Our current crises (pandemic, financial, climate, warfare) are mostly man-made – arising from greed, narcissism and fear among leaders. We know, for example, that on the whole, mankind has the resources to feed and vaccinate the world, to allow biodiversity to increase and to reverse the impact of climate change – but this calls for joint strategies and joint action, both of which are hard to achieve in the face of the many forces driving us apart and making us compete with each other for the same scarce resources. In other words, current leadership approaches do not necessarily result in the best solutions for resolving crises - and many individuals, who are not the best leaders, end up in leadership roles.
Executive coaches clearly care deeply about these global issues – and as professional ‘helpers’, there is a temptation for them to feel they have to ‘stand up and be counted’, and to try and use their personal and professional power to influence these challenges. But, getting over-involved or trying to do the client’s work for them can overstep a boundary: if coaches move into advocacy or become too ‘hands on’, they risk becoming less effective as coaches
I believe leadership coaches can still help, at least in these two distinct ways:
The first: through coaching. Where coaches have a key role to play is in nurturing reflection - helping leaders take a step back. Coaches can reflect deeply alongside leaders about the roots of crises and the mentality underpinning their challenges, whilst encouraging the emergence of healthier values. Leadership cannot be ‘fixed’ in the way that processes can, but coaches can work with leaders in transformative ways, providing a relationship where bad leadership can be observed and given space to shift to healthier, more sustainable approaches. This is where coaches can play a unique and important role: witnessing the mindset that underpins our current crises, being sensitive to the greed and hubris that are at stake – and calling them out.
Secondly, leadership coaches can help by imparting their knowledge about good leadership. I have learned over the years to make a clear distinction between ‘good’ and ‘successful’ leadership. There are many successful leaders who lead empires with up to a million employees, but the amount of ‘goodness’ that they bring is often debated, and retrospectively critiqued. We know from reliable estimates that less than 50 per cent of leaders would get the predicate ‘good enough’ from within their own team, provided free polls can be taken which are trusted to be anonymous.
So, what is ‘good’ leadership and what is ‘successful leadership’?
Successful leadership is easiest to define and recognise. It is the influence or rank of the position that a leader has achieved. The higher the position, the more leadership they can exert and therefore the more ‘successful’ leadership. Leaders in larger institutions generally become more successful as they can convince the layer above them to take them on, i.e., to promote or elect them for a vacancy.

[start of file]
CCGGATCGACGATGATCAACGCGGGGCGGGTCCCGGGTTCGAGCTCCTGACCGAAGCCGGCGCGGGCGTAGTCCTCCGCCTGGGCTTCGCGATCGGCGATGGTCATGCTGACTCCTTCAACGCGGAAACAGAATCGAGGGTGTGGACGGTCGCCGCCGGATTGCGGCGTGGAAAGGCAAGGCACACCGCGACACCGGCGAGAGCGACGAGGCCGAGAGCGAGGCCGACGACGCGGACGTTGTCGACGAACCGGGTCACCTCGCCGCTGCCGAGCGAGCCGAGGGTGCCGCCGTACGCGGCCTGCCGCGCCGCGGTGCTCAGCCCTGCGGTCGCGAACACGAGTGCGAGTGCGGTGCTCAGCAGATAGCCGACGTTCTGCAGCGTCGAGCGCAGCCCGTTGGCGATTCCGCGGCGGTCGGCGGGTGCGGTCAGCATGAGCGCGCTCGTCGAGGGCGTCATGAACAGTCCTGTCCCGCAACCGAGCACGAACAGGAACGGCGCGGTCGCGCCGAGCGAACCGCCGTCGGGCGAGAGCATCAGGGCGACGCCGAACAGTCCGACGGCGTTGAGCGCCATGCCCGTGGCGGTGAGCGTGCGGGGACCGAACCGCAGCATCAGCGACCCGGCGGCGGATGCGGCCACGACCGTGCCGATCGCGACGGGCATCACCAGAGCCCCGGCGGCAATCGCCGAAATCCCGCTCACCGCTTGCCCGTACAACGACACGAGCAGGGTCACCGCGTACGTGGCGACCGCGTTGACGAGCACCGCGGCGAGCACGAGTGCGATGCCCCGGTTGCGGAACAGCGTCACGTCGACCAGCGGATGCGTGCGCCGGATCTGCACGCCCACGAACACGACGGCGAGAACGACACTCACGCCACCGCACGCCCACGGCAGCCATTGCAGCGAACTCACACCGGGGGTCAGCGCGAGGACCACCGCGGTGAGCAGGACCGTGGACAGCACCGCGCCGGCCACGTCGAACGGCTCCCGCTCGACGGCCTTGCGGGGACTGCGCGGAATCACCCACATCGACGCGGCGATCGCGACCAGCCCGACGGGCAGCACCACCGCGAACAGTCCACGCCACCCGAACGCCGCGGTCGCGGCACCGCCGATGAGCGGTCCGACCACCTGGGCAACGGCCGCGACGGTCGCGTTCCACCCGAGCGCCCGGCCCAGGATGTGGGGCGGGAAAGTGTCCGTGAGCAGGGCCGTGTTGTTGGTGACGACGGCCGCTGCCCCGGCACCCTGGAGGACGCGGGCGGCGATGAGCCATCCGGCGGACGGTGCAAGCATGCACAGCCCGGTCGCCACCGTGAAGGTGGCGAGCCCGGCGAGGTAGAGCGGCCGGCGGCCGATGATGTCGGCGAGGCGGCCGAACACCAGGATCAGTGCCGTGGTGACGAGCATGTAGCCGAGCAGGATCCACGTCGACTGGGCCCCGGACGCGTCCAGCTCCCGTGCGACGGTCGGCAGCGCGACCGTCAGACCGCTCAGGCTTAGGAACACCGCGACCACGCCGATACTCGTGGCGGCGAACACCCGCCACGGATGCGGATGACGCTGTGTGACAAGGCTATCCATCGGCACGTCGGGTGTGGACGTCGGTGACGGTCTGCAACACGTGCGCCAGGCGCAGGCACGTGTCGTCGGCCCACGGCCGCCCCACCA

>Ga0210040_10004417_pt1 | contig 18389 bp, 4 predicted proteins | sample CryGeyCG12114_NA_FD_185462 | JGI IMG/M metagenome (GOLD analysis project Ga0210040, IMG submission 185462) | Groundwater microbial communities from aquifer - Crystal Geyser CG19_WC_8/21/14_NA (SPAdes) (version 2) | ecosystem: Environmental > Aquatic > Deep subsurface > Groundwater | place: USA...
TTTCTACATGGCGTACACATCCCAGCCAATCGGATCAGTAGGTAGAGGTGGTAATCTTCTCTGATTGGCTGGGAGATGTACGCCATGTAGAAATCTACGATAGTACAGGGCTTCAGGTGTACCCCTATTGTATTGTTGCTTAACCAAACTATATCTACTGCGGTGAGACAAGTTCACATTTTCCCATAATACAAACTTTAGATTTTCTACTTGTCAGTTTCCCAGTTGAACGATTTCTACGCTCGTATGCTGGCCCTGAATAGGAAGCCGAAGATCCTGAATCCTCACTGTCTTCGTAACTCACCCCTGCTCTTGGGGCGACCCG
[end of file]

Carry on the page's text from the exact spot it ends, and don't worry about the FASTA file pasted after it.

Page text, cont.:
Good leadership on the other hand can be defined by contributions to the process of making an organisation more effective, more competitive, more sustainable, or more strategic. Good leaders help others to become more effective as a team or organisation. Good leadership consists mostly of organising upwards feedback, i.e., taking on board as many views as possible so that the organisation can make use of the ‘wisdom of crowds’. Good leaders are able to facilitate a dynamic ebb and flow of such information, i.e. by encouraging feedback and motivation in the team. They welcome varying views including dissident and critical voices, which they summarise into a broadly shared sense of direction, which in turn helps them to give meaning and purpose to the work of the team. We can see this process work in all implementations of leadership, including during wars and stressful transitions.
Coaches can make an important contribution in balancing leadership success with effectiveness, i.e. growing the amount of ‘good’ leadership coming from a ‘successful’ leader. Coaches can remind a successful leader – either someone who has just made a promotion or a leader who is long in post and therefore suffers a higher risk of hubris and overreach – of the essence of good leadership. Coaches can enquire whether leaders are listening and implementing the views and advice of their team, so as to return to more prudent and stable leadership contributions. In fact, in some of our own research we have found that coaching can have a small but significant calming, balancing and responsibility-enhancing effect on the personality of leaders (see De Haan et al, 2019).
Erik de Haan is director of the Ashridge Centre for Coaching at Hult International Business School and professor of organisation development at VU University, Amsterdam